I was reading a number of complaints/responses to why it is so hard to find a job in this field. I was startled to discover one signifigant omission that everyone seems to forget- the United States has been unsder development for over 200 years, quite frankly every one has moved to areas that are desireable to live in and as such many of those areas already have some sort of planning and or land use regulation in effect, the few communities that don't have plainning or land use regulation abound with consultants graduates and politicians falling all over themselves trying to get in on the game. Planning as I have discovered after working for sometime in the field is essentially a dead art! Take heart and don't waste time in graduate schools, you must specialise, become an expert in some field related to planning such as building regulation/inspection, zonning property taxation/assessment you will find that the gap to becomming a municipal planner etc. much narrower to cross. As for working for cunsulting firms, forget it, staff planners abound in this industry and more often than not do not want competition for reasons that I already mentioned, you agian may make yourself attractive to employer's in the private sector by again specialising in some peripheral field such as Geographic Information Systems, leagal research, surveying, statistics and or data collection. Also one area I have had marginal success in is cartography and remote sensing any planner needs maps and this area is still important, Especially with the dawn of the information age. I would not recomend for anyone to ge involved with planning as a career, the field is overcrowded No one is receptive to taking on unseasoned planners and even work study is often full of pitt falls.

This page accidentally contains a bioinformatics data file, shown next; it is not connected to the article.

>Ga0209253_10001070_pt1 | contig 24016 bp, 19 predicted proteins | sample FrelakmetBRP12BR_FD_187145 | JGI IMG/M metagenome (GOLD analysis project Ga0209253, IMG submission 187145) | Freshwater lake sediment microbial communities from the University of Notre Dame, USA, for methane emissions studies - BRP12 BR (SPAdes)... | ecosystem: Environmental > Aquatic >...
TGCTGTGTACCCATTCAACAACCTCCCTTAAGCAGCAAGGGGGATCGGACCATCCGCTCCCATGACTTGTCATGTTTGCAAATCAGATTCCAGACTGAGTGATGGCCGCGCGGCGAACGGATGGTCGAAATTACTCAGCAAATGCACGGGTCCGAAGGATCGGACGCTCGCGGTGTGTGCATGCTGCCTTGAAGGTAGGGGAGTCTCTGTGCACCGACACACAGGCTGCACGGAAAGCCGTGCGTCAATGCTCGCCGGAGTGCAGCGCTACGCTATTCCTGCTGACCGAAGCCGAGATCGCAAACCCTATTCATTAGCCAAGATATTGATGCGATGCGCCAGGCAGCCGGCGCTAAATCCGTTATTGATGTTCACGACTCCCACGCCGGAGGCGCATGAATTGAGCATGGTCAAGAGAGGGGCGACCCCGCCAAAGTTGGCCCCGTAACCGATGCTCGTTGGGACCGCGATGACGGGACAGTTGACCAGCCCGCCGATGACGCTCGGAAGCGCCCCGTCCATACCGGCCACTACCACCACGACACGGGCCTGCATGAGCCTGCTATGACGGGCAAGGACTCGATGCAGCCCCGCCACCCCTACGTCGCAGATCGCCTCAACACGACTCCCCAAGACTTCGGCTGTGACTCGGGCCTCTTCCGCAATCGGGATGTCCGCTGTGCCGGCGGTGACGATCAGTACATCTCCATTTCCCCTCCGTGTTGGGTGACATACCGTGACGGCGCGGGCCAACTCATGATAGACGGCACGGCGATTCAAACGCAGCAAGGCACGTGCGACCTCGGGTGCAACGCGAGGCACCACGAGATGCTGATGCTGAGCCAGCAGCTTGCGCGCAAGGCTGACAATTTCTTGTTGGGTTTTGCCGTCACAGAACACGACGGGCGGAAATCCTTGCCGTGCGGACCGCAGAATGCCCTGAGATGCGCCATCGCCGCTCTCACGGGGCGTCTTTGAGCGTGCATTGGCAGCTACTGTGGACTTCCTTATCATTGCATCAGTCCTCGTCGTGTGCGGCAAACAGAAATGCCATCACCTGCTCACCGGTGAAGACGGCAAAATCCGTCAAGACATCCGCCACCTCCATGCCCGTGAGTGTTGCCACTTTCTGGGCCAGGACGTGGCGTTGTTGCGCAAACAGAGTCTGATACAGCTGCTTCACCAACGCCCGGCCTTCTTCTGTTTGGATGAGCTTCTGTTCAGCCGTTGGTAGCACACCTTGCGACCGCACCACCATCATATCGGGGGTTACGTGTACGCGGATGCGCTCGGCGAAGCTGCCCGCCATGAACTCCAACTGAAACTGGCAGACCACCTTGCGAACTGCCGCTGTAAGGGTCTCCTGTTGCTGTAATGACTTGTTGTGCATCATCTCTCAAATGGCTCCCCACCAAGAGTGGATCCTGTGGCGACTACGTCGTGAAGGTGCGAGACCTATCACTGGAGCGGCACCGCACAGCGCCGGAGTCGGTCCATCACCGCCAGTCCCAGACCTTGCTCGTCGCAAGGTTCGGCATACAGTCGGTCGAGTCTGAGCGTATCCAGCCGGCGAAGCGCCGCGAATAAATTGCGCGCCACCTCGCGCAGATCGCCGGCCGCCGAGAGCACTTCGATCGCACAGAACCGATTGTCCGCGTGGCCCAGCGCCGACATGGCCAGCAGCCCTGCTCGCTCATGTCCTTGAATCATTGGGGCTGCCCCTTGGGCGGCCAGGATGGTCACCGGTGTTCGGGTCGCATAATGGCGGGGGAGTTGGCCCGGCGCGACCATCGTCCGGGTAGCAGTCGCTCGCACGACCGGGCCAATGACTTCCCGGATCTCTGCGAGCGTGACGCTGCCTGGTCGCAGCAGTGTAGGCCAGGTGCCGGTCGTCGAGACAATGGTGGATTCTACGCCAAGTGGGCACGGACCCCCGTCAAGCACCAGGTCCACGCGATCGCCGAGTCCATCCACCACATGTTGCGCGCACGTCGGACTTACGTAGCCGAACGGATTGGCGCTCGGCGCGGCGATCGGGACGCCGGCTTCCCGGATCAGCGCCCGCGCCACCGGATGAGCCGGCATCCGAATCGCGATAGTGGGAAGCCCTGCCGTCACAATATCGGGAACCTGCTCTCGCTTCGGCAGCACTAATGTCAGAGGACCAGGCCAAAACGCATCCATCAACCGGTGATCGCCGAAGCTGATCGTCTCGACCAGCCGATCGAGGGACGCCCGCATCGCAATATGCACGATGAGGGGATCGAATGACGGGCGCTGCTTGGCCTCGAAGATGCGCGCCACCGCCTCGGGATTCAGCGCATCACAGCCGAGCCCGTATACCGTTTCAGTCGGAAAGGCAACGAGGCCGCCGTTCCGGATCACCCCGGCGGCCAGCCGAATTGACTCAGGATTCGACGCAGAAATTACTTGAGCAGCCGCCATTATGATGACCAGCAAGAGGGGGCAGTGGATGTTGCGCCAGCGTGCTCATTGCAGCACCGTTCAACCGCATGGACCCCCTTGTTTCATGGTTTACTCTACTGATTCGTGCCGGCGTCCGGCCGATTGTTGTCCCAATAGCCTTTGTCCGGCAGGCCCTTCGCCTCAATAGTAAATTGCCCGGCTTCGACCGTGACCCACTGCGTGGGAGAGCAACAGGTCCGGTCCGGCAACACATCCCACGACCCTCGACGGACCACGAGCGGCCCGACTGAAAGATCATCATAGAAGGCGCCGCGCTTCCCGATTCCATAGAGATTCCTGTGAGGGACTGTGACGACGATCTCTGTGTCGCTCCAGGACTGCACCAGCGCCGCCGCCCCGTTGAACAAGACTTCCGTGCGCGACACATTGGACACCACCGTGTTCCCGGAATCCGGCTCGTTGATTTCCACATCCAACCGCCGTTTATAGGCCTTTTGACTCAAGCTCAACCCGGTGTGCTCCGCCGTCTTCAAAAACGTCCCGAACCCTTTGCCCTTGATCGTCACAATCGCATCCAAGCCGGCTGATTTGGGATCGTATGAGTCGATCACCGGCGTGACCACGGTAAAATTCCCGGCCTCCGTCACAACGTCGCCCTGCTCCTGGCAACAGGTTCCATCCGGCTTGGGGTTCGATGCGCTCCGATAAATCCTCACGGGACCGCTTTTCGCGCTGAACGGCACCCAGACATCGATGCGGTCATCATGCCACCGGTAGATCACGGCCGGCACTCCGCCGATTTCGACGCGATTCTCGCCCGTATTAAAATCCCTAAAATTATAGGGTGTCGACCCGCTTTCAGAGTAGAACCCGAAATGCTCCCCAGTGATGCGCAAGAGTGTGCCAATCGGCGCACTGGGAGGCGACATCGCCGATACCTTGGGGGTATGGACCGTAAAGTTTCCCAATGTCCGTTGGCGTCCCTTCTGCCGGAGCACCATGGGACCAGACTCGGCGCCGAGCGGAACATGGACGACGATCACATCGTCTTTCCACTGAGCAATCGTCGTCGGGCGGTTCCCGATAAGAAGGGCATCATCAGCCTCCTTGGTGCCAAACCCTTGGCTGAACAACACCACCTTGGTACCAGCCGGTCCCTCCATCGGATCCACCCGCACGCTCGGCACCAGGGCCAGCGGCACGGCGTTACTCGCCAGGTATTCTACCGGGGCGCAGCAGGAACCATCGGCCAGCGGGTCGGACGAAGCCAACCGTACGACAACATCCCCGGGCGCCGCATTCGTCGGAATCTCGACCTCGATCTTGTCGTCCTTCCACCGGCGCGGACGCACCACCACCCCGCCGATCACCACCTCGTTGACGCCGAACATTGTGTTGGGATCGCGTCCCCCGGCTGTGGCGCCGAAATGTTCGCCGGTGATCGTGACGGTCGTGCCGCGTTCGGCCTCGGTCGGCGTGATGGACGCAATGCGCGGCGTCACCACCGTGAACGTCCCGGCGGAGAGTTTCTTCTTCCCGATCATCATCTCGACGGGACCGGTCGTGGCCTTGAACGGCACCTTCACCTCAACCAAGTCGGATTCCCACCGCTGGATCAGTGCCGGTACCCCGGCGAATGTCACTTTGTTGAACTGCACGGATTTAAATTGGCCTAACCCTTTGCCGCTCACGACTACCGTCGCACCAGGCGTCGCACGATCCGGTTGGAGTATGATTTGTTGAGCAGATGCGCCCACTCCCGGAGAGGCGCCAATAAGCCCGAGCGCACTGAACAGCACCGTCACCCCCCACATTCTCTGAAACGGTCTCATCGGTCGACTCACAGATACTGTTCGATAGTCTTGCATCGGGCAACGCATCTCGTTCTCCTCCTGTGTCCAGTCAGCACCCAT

remember Specialzation is the key to the door!!------J.C.